But enough about the pavement manners of the Ford. If you are going to opt for an FX4 packaged F-150, you would probably take it in the dirt, right? Unfortunately, the F-150's suspension performed much the same way in the dirt that it did on the street. Graded dirt roads made for a teeth-shattering, vision blurring, internal-organ liquefying experience, as the shocks didn't want to absorb the washboard bumps at all. Larger impacts were handled well, however, and this helped the Ford at speed in the dirt and in the rougher and much slower sections of the trail, where the shocks absorbed the impact from bigger bumps quite nicely.
Another drawback our Ford F-150 possessed was the lack of a limited-slip differential. Available as an option, a limited-slip would have helped the Ford find traction and expanded its off-road capabilities. Without one, the F-150 often hunted for traction without results. A truck equipped with an off-road package, but without a limited-slip, seems like a very strange package.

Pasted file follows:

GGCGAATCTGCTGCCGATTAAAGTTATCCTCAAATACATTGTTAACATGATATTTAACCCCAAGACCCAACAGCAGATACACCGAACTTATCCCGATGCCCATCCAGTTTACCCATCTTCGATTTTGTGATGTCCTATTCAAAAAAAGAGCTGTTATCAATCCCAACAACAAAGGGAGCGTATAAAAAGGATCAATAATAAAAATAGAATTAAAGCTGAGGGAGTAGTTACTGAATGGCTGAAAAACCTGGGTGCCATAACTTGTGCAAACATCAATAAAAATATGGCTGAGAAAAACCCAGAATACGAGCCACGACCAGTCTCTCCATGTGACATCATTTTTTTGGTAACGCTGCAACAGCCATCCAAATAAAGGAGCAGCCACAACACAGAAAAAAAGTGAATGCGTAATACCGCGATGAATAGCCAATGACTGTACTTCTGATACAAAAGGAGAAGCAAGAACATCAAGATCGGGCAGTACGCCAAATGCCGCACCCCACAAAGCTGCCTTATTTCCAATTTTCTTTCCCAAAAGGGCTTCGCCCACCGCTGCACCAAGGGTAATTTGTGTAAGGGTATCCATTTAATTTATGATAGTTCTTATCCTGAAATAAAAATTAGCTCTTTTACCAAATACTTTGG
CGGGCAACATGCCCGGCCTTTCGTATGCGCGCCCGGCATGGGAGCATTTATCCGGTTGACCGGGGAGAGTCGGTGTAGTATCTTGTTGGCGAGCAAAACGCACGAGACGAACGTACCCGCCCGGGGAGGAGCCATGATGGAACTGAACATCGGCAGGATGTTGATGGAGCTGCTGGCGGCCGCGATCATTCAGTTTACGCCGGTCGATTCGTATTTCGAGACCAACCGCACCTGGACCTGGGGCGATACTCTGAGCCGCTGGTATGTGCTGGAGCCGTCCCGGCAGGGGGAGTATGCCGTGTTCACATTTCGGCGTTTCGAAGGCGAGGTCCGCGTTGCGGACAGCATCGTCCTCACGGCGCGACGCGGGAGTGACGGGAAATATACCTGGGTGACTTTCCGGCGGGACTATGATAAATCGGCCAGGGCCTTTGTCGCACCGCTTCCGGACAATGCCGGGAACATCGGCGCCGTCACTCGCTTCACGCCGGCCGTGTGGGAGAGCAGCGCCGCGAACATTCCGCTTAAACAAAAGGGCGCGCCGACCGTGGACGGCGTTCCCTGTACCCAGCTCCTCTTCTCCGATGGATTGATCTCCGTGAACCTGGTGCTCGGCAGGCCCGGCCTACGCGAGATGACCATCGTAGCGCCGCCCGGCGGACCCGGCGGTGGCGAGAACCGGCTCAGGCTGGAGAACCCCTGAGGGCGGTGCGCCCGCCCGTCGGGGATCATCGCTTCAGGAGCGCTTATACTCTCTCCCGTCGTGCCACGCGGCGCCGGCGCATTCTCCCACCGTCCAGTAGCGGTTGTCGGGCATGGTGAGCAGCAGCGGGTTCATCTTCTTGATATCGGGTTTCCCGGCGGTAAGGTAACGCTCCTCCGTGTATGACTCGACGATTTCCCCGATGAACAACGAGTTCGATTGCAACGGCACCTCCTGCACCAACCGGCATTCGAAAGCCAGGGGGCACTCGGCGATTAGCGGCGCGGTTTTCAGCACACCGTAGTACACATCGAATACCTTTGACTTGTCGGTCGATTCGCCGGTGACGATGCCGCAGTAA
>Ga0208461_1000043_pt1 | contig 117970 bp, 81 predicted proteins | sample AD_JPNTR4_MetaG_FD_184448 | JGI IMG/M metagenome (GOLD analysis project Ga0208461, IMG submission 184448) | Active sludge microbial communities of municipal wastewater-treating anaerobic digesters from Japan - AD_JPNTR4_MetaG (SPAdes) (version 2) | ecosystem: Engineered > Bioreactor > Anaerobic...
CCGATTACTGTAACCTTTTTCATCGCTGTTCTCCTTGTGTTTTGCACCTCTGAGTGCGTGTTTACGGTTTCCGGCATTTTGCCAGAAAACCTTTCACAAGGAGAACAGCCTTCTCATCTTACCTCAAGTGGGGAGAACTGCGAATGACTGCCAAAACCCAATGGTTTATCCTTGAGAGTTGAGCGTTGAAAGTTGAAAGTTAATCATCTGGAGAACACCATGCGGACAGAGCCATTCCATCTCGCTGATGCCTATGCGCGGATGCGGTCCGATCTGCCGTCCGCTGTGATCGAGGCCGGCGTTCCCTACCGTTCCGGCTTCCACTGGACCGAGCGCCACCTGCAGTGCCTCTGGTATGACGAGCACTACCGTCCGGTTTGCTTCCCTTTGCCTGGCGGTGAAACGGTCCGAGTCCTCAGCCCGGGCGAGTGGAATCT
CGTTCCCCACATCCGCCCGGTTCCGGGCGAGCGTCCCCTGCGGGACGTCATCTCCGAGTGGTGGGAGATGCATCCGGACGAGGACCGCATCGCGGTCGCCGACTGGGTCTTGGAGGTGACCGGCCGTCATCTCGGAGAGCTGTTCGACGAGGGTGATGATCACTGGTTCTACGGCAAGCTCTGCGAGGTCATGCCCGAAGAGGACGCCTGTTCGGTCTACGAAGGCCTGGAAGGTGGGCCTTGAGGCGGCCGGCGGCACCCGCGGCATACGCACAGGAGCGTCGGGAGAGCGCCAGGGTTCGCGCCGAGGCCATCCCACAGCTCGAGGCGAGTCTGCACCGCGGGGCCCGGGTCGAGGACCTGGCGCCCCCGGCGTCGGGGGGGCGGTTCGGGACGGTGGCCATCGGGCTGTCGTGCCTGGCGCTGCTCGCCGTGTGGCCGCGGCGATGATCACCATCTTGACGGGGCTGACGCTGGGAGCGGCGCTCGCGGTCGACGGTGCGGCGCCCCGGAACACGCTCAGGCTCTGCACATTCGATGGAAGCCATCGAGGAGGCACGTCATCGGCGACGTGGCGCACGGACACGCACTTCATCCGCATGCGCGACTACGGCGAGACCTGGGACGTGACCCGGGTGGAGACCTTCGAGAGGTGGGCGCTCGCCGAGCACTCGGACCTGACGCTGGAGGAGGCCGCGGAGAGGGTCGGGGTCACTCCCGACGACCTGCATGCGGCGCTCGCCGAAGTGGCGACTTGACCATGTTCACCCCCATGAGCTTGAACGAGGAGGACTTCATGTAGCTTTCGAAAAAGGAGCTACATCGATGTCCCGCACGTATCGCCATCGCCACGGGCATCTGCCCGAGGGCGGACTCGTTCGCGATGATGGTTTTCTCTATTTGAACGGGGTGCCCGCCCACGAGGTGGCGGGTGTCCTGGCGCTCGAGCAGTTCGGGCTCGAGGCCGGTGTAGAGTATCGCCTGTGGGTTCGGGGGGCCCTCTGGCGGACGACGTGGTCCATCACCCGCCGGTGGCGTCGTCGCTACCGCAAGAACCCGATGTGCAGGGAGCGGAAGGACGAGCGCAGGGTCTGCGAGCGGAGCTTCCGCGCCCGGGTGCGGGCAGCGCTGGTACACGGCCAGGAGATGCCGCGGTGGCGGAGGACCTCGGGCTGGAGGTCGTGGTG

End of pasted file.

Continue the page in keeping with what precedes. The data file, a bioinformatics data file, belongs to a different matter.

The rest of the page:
Aiding the Ford on the trail is its height. The F-150 is one of the few remaining pickups that you actually have to step up into rather than just get in. This extra height gave the Ford plenty of clearance in the rougher sections of the trail. Never once did its underside scrape or drag on anything.
So does the FX4 package make the F-150 into a better truck for the trail? Unfortunately, for now, the answer is no, it doesn't. However it is a good start and with the F-150's strong foundation to build upon, it is bound to become a popular package that will benefit from a little more work.
|VehicleModel ||2002 Ford F-150 FX4 |
|BasePrice ||$29,915 |
|PriceAs Tested ||$33,645 |
|Options As Tested ||5.4LV-8, electronic shift 4x4, |
sliding rear window, FX4 off-road
package, leather captain's chairs,
6-disc CD changer, two-tone paint
|Type ||SOHC 16-valve V-8 |